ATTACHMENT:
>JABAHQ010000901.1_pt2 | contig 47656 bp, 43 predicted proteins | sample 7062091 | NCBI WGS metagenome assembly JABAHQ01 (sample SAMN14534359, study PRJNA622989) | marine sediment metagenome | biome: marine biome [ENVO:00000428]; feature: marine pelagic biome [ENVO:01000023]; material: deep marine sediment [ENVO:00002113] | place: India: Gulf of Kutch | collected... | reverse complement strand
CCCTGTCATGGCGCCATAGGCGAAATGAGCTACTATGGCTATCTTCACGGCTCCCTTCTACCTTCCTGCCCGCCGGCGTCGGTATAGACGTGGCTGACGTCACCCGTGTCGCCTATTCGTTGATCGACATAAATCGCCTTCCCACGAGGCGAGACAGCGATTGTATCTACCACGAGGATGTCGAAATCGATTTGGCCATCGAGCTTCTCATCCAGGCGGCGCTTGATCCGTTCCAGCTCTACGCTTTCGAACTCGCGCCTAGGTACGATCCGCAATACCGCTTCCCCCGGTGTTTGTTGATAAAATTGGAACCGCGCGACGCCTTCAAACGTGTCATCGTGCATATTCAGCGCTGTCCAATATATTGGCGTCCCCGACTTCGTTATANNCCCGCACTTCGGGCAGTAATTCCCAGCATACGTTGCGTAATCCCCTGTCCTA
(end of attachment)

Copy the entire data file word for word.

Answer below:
>JABAHQ010000901.1_pt2 | contig 47656 bp, 43 predicted proteins | sample 7062091 | NCBI WGS metagenome assembly JABAHQ01 (sample SAMN14534359, study PRJNA622989) | marine sediment metagenome | biome: marine biome [ENVO:00000428]; feature: marine pelagic biome [ENVO:01000023]; material: deep marine sediment [ENVO:00002113] | place: India: Gulf of Kutch | collected... | reverse complement strand
CCCTGTCATGGCGCCATAGGCGAAATGAGCTACTATGGCTATCTTCACGGCTCCCTTCTACCTTCCTGCCCGCCGGCGTCGGTATAGACGTGGCTGACGTCACCCGTGTCGCCTATTCGTTGATCGACATAAATCGCCTTCCCACGAGGCGAGACAGCGATTGTATCTACCACGAGGATGTCGAAATCGATTTGGCCATCGAGCTTCTCATCCAGGCGGCGCTTGATCCGTTCCAGCTCTACGCTTTCGAACTCGCGCCTAGGTACGATCCGCAATACCGCTTCCCCCGGTGTTTGTTGATAAAATTGGAACCGCGCGACGCCTTCAAACGTGTCATCGTGCATATTCAGCGCTGTCCAATATATTGGCGTCCCCGACTTCGTTATANNCCCGCACTTCGGGCAGTAATTCCCAGCATACGTTGCGTAATCCCCTGTCCTA